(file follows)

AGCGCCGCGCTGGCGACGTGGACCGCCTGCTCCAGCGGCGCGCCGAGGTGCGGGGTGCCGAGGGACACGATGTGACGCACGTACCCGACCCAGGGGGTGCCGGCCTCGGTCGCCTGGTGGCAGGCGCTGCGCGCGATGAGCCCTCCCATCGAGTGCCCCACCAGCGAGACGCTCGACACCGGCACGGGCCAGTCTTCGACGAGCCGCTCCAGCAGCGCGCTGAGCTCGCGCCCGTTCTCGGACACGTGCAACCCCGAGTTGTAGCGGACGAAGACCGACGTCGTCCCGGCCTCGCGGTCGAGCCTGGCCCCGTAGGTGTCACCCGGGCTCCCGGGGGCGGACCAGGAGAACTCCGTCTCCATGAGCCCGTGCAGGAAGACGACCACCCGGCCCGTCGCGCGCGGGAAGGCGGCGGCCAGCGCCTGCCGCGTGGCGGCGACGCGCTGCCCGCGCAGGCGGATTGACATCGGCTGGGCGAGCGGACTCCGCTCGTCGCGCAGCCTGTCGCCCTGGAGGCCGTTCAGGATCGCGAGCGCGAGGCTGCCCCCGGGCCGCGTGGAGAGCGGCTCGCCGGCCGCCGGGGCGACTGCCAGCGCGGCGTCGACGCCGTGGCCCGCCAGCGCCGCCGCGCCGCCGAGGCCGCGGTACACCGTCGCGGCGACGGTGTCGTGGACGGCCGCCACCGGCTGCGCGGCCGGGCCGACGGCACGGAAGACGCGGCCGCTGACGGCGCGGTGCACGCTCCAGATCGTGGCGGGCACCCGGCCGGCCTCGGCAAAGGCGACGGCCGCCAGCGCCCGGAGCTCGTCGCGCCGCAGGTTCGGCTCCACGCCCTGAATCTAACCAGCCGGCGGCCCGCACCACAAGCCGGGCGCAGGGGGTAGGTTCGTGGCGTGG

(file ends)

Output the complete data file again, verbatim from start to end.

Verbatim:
AGCGCCGCGCTGGCGACGTGGACCGCCTGCTCCAGCGGCGCGCCGAGGTGCGGGGTGCCGAGGGACACGATGTGACGCACGTACCCGACCCAGGGGGTGCCGGCCTCGGTCGCCTGGTGGCAGGCGCTGCGCGCGATGAGCCCTCCCATCGAGTGCCCCACCAGCGAGACGCTCGACACCGGCACGGGCCAGTCTTCGACGAGCCGCTCCAGCAGCGCGCTGAGCTCGCGCCCGTTCTCGGACACGTGCAACCCCGAGTTGTAGCGGACGAAGACCGACGTCGTCCCGGCCTCGCGGTCGAGCCTGGCCCCGTAGGTGTCACCCGGGCTCCCGGGGGCGGACCAGGAGAACTCCGTCTCCATGAGCCCGTGCAGGAAGACGACCACCCGGCCCGTCGCGCGCGGGAAGGCGGCGGCCAGCGCCTGCCGCGTGGCGGCGACGCGCTGCCCGCGCAGGCGGATTGACATCGGCTGGGCGAGCGGACTCCGCTCGTCGCGCAGCCTGTCGCCCTGGAGGCCGTTCAGGATCGCGAGCGCGAGGCTGCCCCCGGGCCGCGTGGAGAGCGGCTCGCCGGCCGCCGGGGCGACTGCCAGCGCGGCGTCGACGCCGTGGCCCGCCAGCGCCGCCGCGCCGCCGAGGCCGCGGTACACCGTCGCGGCGACGGTGTCGTGGACGGCCGCCACCGGCTGCGCGGCCGGGCCGACGGCACGGAAGACGCGGCCGCTGACGGCGCGGTGCACGCTCCAGATCGTGGCGGGCACCCGGCCGGCCTCGGCAAAGGCGACGGCCGCCAGCGCCCGGAGCTCGTCGCGCCGCAGGTTCGGCTCCACGCCCTGAATCTAACCAGCCGGCGGCCCGCACCACAAGCCGGGCGCAGGGGGTAGGTTCGTGGCGTGG